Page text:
Tutu and Gumbonzvanda: Child marriage: Why African leaders should act now
AFRICAN leaders have put ‘Women’s Empowerment and Development’ at the top of their agenda for the AU Summit in Addis Ababa. For this they must be warmly commended. But few have spelled out what that will mean in practical terms. With respect, we would like to offer a suggestion. Implementing national action plans to end child marriage would empower millions of girls and women here in Nigeria and across Africa and would remove a major hindrance to our continent’s future prosperity and wellbeing.
It should no longer be a revelation that sub-Saharan Africa has some of the highest rates of girl child marriage in the world. Of the 20 highest prevalence countries, 15 are in Africa. In terms of absolute numbers, Nigeria is home to the third highest number of child brides in the world. These unions contravene both United Nations conventions and the African Charter on the Rights of the Child. They break the law in almost all African countries. Yet overall, 40 per cent of women in sub-Saharan Africa were married as children – roughly a quarter of them by the time they were 15.
Child marriage is not based on religion or ethnicity. It occurs among Christians, Muslims, Hindus and numerous other ethnic and religious groups. We have met imams and priests who preach against child marriage and secular leaders who defend it. The greatest drivers of child marriage are poverty and tradition – which often manifests itself as a social pressure to conform. It is also deeply rooted in the low social value placed on girls, who are often perceived to be a burden, or a commodity.
In many societies, marriage may also be seen as a safer option for daughters, to protect them from rape or sexual assault. In fact the opposite is the case. Married girls are more vulnerable to forced sex and domestic violence than their unmarried peers. It is not sufficiently understood that complications in pregnancy and childbirth are a leading cause of death among girls aged 15-19. As very few married girls stay in school, child marriage also perpetuates illiteracy, poverty and disempowerment.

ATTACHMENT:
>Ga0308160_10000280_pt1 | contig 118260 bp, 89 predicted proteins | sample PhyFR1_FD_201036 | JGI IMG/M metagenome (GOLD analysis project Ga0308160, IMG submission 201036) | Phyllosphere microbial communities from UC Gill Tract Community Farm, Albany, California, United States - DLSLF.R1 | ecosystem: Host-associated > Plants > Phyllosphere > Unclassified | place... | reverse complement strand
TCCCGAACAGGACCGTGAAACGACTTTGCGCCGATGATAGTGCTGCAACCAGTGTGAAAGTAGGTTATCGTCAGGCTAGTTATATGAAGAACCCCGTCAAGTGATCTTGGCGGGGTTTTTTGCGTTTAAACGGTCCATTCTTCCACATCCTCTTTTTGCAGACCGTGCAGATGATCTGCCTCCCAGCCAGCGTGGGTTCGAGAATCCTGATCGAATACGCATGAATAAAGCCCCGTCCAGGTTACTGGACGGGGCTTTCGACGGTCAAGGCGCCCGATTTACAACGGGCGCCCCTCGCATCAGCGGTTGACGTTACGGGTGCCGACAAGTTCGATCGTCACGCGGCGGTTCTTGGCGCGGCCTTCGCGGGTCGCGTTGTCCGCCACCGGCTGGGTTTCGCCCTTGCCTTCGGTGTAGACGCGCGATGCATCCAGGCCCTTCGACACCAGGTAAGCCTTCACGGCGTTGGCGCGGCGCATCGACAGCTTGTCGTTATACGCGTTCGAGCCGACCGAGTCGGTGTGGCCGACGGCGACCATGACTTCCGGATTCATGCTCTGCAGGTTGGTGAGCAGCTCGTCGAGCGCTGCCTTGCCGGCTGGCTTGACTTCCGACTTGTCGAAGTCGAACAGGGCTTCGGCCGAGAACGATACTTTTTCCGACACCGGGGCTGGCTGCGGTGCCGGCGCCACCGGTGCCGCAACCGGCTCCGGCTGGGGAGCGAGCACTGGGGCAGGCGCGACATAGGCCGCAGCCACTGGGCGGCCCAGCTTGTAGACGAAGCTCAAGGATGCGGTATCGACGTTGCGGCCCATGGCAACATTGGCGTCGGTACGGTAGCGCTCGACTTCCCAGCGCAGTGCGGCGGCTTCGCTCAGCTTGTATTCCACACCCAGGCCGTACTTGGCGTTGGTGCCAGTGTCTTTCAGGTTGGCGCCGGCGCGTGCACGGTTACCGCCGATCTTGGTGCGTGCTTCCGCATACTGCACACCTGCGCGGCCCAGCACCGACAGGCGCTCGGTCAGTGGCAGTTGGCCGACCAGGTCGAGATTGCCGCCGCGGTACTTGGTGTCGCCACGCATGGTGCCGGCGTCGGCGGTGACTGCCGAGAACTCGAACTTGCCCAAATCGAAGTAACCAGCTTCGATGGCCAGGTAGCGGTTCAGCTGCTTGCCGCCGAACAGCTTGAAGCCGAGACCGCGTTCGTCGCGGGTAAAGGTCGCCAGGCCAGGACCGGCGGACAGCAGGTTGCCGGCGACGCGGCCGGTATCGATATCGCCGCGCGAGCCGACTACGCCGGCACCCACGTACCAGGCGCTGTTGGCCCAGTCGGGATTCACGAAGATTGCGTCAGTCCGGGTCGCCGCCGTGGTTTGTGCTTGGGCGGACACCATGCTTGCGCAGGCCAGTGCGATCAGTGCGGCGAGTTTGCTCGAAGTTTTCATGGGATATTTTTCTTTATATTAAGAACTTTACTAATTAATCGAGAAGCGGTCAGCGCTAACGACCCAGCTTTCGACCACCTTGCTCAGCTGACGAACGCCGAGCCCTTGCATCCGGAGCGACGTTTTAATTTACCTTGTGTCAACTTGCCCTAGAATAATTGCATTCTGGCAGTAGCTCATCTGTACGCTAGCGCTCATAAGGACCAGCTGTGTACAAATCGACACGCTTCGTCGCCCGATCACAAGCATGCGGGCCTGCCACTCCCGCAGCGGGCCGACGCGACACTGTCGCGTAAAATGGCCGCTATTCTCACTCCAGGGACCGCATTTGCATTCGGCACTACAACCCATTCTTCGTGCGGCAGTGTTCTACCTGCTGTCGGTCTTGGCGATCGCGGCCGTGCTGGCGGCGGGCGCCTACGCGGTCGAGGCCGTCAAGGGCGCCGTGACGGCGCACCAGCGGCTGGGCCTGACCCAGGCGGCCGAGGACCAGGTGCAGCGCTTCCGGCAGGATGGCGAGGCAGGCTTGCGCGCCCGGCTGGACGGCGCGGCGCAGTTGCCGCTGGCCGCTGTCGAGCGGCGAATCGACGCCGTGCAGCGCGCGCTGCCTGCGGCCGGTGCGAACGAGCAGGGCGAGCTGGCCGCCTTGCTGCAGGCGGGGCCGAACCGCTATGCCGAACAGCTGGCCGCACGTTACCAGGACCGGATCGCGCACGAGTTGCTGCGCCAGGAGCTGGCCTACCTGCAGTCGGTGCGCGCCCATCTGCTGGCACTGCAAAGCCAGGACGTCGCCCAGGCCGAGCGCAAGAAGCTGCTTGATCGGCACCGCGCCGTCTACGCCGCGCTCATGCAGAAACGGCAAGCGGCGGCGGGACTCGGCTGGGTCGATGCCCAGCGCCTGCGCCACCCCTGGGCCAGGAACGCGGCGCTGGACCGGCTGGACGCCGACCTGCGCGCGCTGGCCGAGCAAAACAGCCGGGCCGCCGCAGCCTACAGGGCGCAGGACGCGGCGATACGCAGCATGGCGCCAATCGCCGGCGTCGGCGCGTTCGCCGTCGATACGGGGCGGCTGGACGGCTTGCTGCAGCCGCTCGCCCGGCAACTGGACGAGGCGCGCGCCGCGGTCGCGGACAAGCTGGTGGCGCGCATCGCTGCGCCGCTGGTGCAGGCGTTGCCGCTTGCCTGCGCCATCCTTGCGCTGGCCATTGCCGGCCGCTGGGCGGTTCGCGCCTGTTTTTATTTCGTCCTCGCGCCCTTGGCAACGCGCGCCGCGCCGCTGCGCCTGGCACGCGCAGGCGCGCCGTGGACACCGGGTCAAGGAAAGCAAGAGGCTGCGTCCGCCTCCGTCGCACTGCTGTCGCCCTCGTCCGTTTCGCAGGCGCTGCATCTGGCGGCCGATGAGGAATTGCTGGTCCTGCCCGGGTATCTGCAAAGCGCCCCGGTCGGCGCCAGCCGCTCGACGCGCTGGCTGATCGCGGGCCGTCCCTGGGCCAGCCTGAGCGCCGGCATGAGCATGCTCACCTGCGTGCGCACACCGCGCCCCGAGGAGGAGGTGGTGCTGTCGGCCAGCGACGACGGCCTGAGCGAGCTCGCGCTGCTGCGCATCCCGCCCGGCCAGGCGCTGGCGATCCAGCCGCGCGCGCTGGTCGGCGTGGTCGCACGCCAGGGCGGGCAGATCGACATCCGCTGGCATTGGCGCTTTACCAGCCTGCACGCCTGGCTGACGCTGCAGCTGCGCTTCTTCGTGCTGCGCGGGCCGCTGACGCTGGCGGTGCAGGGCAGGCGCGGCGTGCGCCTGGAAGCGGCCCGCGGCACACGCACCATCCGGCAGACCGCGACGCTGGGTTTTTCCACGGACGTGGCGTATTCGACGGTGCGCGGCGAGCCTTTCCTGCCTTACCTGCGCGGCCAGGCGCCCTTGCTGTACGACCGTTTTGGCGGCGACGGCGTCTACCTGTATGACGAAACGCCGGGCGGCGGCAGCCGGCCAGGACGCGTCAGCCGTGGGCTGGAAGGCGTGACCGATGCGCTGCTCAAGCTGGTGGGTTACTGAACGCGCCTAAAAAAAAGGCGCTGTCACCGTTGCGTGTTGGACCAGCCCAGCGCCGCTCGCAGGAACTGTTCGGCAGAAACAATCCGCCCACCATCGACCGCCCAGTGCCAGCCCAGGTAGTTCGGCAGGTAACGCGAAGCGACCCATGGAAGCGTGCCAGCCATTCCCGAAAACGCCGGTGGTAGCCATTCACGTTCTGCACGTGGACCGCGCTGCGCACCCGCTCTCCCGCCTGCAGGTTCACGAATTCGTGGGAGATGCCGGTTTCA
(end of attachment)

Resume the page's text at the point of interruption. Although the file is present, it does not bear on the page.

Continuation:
It is only in the past few years that the world has woken up to the scale and impact of child marriage. Around the world today, some 700 million women were married as girls. These vast numbers of girls and women represent enormous waste of human potential that we simply cannot ignore.
As more data is collected, African leaders are waking up to the facts too. They realise that policies and interventions that help girls to complete school and delay marriage can deliver significant development benefits, and boost national economic plans.
But leaders also need to understand that the time to act is now. While there is a gradual decline in child marriage – it is not fast enough. If we don’t accelerate the process of change, population growth means the number of child brides in Africa could double by 2050.
Several African countries are taking action. The government of Egypt has developed a national strategy to prevent child marriage and promote young people’s sexual and reproductive health and rights. Ethiopia has included ending harmful traditional practices such as child marriage in its national transition plan to achieve middle-income country status by 2025. In 2013, Zambia launched a three-year national campaign against child marriage, spearheaded by the Ministry of Chiefs and Traditional Affairs. In both Ethiopia and Zambia, the governments recognise the need to develop comprehensive national strategies to end child marriage.
Africa’s First Ladies Against HIV/AIDS1 have also been consistently urging the continent’s leadership to revise the age of marriage to 18 for all girls, and to instigate a range of policies that would provide appropriate sex education, empowerment and rights. And of course, the African Union has launched a two-year campaign, encouraging all African governments to develop national strategies to raise awareness and address the harmful impact of child marriage.
We have singled out a few countries and institutions whose leaders have shown vision and courage in addressing child marriage. Unfortunately they are relatively few.
As we begin 2015, we call on all Africa’s leaders to make the best investment they can in the future. By developing and implementing national action plans to end child marriage, which include protecting girls’ rights, enforcing or if necessary reforming the law, supporting girls to stay in school and working with families and communities to persuade them of the benefits of delaying marriage, they will recoup their investment many times over.
If we want a prosperous and healthy continent, with equality of opportunity, we have to harness the talents of all our people. Girls in Nigeria and across Africa have the right to contribute and much to offer. Let’s not stifle their potential – let’s enable them to flourish and grow, and to take this magnificent continent with them.
• Archbishop Emeritus Desmond Tutu is former Chair of The Elders and co-founder of Girls Not Brides: The Global Partnership to End Child Marriage. Nyaradzayi Gumbonzvanda is the African Union Goodwill Ambassador for the AU Campaign to End Child Marriage and Secretary General of the World YWCA.
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